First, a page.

With so many releases flying at you, here are recommended vetted listens from Nialler9 for you this week, as collated in the Nialler9 New Releases Spotify playlist, updated weekly.
Lost & Found
21-year-old R&B artist Jorja Smiths’s debut release Lost & Found is a stunning collection of material which covers the artist’s transition from adolescence into adulthood. Smith originally hailed from Walsall but traveled to London at 18 to soak in the city life. It’s no small wonder that the ultra smooth brand of R&B on Lost & Found can hold its own against its slickest New York contemporaries, especially considering how young and relatively inexperienced the artist is. Smith has already featured on tracks from heavyweights like Stormzy, Drake, Khalid and Kali Uchis and was featured on the excellent Black Panther soundtrack earlier this year.
Indeed, the tracklist finds much charm in how youthful the material on it is. ‘Teenage Fantasy’ is dark and sweet R&B at it’s finest. The throbbing bass is the perfect counter to Smith’s melancholic musings on first time heartbreak “When we are young / We all want someone / Who we think is the one”. The album is Smith sharing the experiences she’s had over the past few years, hearts broken and lessons learned. Her sharp lyricism brings these stories to life, the scintillating production is the cherry atop the cake.
So Sad So Sexy
Lykke Li’s fourth album is the Swedish artist’s best work to date. So Sad So Sexy is a neon-drenched breakup album. As the title suggests, the tone of the album flips between lust and despair, often within the space of the same song. Album opener ‘Hard Rain’ sets the precedent with its haunting mantra. “If you like the feeling of a hard rain falling/ I have a seafull, I can give you an ocean.” Performed over layers of heavily autotuned vocal harmonies and the suggestion of a bass drum, this line is typical is of the sexually-charged project as a whole.
The album is packed with a minimalist electronic instrumentation that gives the entire thing an underlying sense of intensity. ‘Two Nights’ is manic, depicting Li smoking cigarettes, waiting the night out for a lover to return. The stripped back drum sounds and delayed vocals give the track a sense of paranoia and illustrate Li’s brand of pop music at its very best. At its worst, Li’s musical vision verges on bland, as in ‘Bad Woman’, but the artist sticks the landing far more often than not on So Sad So Sexy.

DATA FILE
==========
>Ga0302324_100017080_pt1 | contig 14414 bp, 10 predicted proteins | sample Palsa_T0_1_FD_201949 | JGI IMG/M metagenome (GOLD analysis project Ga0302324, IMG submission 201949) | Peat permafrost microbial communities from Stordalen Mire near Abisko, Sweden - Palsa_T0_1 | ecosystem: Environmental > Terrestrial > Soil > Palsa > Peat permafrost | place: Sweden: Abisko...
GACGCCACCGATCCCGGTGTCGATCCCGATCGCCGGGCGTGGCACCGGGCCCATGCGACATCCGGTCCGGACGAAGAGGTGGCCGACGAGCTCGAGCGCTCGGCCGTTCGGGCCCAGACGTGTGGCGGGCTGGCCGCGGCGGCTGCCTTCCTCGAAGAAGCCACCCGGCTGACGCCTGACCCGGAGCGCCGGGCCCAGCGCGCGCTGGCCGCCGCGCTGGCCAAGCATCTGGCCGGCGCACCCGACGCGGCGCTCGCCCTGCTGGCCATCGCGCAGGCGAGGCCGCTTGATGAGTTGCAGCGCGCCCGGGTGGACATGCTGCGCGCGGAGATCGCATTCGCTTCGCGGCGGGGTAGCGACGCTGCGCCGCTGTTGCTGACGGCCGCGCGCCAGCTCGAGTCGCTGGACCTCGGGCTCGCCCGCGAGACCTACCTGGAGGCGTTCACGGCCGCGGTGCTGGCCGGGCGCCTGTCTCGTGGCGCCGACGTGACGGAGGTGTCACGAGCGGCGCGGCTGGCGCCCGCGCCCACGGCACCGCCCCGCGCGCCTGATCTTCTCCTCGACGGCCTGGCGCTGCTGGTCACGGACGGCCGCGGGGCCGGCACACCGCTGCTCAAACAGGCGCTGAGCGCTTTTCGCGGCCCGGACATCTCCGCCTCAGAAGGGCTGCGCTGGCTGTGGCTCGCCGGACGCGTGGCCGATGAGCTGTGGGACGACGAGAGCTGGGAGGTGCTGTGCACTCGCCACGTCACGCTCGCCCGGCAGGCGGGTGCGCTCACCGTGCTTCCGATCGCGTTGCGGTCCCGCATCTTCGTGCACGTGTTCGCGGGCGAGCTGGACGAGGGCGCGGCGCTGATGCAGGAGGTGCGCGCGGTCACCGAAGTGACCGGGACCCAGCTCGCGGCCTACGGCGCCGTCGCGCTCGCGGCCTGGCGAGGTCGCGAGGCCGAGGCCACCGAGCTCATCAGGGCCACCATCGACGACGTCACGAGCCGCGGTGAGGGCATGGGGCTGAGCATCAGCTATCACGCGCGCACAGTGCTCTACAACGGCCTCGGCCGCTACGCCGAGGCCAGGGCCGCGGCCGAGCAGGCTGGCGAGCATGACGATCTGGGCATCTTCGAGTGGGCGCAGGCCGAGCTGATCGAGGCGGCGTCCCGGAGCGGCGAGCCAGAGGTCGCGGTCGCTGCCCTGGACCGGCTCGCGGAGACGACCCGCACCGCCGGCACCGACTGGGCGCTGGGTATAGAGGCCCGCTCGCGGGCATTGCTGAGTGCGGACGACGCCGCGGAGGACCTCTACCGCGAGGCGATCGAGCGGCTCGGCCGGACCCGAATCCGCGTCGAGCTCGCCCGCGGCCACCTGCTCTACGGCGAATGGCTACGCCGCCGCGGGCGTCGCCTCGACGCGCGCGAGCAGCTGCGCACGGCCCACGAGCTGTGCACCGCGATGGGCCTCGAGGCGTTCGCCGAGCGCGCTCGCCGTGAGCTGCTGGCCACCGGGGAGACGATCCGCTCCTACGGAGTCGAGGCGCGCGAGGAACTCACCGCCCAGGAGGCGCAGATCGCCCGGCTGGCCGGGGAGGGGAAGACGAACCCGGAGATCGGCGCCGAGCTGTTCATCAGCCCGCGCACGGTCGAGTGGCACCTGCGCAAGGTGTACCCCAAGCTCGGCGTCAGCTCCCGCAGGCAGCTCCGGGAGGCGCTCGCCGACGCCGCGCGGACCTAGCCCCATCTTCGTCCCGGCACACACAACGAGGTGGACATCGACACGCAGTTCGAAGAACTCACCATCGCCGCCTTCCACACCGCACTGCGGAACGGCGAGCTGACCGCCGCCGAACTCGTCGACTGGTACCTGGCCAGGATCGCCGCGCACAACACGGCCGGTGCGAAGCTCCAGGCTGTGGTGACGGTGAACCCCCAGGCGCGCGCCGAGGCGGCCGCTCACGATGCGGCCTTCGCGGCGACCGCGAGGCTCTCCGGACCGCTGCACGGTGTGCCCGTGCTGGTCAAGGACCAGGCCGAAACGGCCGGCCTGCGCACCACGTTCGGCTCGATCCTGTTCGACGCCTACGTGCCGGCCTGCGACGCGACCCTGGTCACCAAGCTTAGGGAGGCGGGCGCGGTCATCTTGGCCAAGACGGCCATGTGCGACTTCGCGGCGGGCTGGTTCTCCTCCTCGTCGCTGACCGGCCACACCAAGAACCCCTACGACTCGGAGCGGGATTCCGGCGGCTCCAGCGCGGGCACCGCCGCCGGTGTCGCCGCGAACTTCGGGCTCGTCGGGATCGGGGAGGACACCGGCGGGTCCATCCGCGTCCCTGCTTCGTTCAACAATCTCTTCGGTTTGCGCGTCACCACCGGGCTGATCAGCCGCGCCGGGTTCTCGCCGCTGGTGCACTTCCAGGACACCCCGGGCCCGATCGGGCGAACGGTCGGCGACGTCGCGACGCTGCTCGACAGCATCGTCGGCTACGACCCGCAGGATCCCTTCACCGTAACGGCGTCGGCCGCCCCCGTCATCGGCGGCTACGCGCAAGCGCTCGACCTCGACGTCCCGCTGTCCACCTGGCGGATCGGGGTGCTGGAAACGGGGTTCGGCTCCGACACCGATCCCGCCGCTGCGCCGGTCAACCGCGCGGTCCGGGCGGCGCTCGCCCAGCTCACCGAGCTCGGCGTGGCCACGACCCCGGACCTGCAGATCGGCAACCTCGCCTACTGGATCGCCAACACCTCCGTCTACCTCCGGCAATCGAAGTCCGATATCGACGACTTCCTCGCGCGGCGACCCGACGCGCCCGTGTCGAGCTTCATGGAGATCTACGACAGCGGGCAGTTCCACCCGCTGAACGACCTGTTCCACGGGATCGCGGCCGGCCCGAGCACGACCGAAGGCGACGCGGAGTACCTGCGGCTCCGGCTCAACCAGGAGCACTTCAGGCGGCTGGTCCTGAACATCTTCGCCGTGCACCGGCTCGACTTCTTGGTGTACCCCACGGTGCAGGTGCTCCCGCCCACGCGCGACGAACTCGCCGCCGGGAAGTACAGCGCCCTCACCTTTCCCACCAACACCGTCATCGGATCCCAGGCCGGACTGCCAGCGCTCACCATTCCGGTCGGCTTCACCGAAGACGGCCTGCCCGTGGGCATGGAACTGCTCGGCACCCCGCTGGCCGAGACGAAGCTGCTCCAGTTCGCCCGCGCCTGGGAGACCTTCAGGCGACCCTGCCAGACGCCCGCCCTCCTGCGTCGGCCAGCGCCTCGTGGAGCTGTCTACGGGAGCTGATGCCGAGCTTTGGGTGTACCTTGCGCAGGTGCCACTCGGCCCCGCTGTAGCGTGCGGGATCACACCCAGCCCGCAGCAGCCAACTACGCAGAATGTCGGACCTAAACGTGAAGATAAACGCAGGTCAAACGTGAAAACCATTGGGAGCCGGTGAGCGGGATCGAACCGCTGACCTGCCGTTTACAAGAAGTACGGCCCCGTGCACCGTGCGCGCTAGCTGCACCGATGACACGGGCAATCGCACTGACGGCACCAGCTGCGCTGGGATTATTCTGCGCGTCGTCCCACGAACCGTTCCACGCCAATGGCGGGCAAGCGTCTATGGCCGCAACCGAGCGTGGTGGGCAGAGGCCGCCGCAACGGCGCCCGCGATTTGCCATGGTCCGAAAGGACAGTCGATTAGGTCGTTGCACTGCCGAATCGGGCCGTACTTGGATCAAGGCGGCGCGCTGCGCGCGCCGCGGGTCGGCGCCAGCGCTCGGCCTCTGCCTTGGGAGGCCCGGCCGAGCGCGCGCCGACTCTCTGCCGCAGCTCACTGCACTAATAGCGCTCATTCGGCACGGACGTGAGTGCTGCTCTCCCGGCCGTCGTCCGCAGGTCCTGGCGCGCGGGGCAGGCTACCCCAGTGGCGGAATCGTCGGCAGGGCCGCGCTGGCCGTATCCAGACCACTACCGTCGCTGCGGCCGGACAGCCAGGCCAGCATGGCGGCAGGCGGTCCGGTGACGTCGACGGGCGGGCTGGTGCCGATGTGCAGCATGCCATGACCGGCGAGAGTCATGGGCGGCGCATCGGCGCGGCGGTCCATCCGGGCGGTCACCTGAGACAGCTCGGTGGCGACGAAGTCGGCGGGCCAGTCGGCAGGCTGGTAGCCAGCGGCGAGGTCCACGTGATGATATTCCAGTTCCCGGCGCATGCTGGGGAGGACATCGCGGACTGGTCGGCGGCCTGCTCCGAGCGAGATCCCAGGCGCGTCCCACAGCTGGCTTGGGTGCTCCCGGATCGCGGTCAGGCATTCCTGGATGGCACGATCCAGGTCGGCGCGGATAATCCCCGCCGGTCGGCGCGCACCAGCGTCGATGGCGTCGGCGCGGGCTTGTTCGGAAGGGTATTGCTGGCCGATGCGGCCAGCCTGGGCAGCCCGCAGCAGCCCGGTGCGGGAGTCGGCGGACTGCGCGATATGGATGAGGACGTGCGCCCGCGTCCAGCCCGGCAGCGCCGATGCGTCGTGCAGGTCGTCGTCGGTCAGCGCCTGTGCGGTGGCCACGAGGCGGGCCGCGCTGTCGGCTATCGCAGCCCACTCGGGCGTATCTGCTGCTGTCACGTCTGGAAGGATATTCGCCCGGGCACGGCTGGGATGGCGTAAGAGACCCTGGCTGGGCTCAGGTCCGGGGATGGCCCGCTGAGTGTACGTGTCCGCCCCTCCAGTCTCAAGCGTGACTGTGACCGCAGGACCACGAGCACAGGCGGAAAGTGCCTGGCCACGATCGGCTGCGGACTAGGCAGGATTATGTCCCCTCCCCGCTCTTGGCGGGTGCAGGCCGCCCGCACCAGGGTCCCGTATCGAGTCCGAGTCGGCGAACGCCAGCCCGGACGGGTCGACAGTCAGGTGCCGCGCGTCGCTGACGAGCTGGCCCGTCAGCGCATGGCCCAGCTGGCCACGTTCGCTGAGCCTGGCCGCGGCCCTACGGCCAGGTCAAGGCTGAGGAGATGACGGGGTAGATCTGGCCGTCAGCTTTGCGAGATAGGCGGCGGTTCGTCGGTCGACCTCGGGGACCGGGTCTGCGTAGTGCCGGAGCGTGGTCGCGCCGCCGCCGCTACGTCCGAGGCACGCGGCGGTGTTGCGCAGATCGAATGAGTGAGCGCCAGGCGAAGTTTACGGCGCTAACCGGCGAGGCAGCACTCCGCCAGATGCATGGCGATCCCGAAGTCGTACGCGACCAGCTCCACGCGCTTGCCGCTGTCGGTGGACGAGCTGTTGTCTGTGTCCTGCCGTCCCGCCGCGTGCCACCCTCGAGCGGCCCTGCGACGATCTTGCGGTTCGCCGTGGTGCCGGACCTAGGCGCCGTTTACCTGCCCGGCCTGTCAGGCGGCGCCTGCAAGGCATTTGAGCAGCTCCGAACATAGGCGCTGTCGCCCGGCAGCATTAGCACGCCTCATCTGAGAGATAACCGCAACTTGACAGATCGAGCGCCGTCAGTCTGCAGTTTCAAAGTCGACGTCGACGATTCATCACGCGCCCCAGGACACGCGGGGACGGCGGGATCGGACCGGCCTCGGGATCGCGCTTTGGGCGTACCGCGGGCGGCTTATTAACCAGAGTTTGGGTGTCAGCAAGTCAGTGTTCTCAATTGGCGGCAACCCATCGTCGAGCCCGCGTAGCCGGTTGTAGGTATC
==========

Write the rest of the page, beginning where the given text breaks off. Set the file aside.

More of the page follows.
Lindsey Jordan has been performing under the moniker of Snail Mail since the age of 15. Venue hopping around Baltimore’s live music scene gave her indie rock sound the time and space to grow as well as providing her with like-minded musicians to form a band with.
Jordan came to public attention with the release of ‘Pristine’, a track highly representative of her overall musical appeal. Full of youthful exuberance, the track finds Jordan in the midst of a tumultuous relationship, questioning herself and her lover. “And if you do find someone better /I’ll still see you in everything / For always, tomorrow, and all the time.” Lush is intelligently produced, with open mixes that allow for the best parts of Snail Mail’s music, namely Jordan’s lyrics and guitar, to remain the focus of the listener’s attention.
Look closely at the cover of Serpentwithfeet’s Soil and you’ll spot Josiah Wise stood in the daylight. Look closer still and you’ll spot the pentagram tattoo on his forehead, you may also spot the two moons that appear in the morning sky above Wise’s shoulder. This is Soil in a nutshell. Serpentwithfeet has taken something otherwise familiar and subtly warped it into something very much his own.
Musically, the album blends elements of new R&B with a brand of orchestral pop usually associated with artists like Bjork, who featured Serpentwithfeet on a recent version of ‘Blissing Me’. Take ‘Fragrant’, which addresses an absentee lover. The vocals on which track are disorientating, pouring onto the instrumental and layering over one another. Wise’s stint as a choirboy is obvious, with vocals that range from guttural to angelic and clear.
“With you I can empty myself of all my rivers, and become a remarkable sky,” Wise sings on recent single Bless Ur Heart in an operatic quavering voice that could, on the right day, open the heavens. A picture emerges of a songwriter who performs with tenderness and fanaticism over songs produced by Katie Gately, that match his monumental sentiments.
Another fellow of the current British wave of reflective indie guitar artists, Matt Maltese has earned his major deal with Atlantic Records UK with his debut album Bad Contestant. The first thing that will strike the listener, apart from Maltese’s ear for a killer melody, is just how funny an album Bad Contestant is. While much of the subject matter on the album is morose, Maltese never sheds his self awareness. Take the album’s namesake, on which Maltese admits “I’m pretty good at feeling sorry for myself,” and states “If you want rock&roll I’ll stop playing my slow songs”.
Humour aside, Bad Contestant is an album which has plenty to say. Maltese comes across as the perpetual outsider on the record, enjoying the moment but never quite enough to take him out of his own head. It’s a perspective which enjoyably juxtaposes with the slick indie-rock vibe throughout the instrumentation and production on the album. This is an album which will resonate with indie heads and sensitive souls everywhere.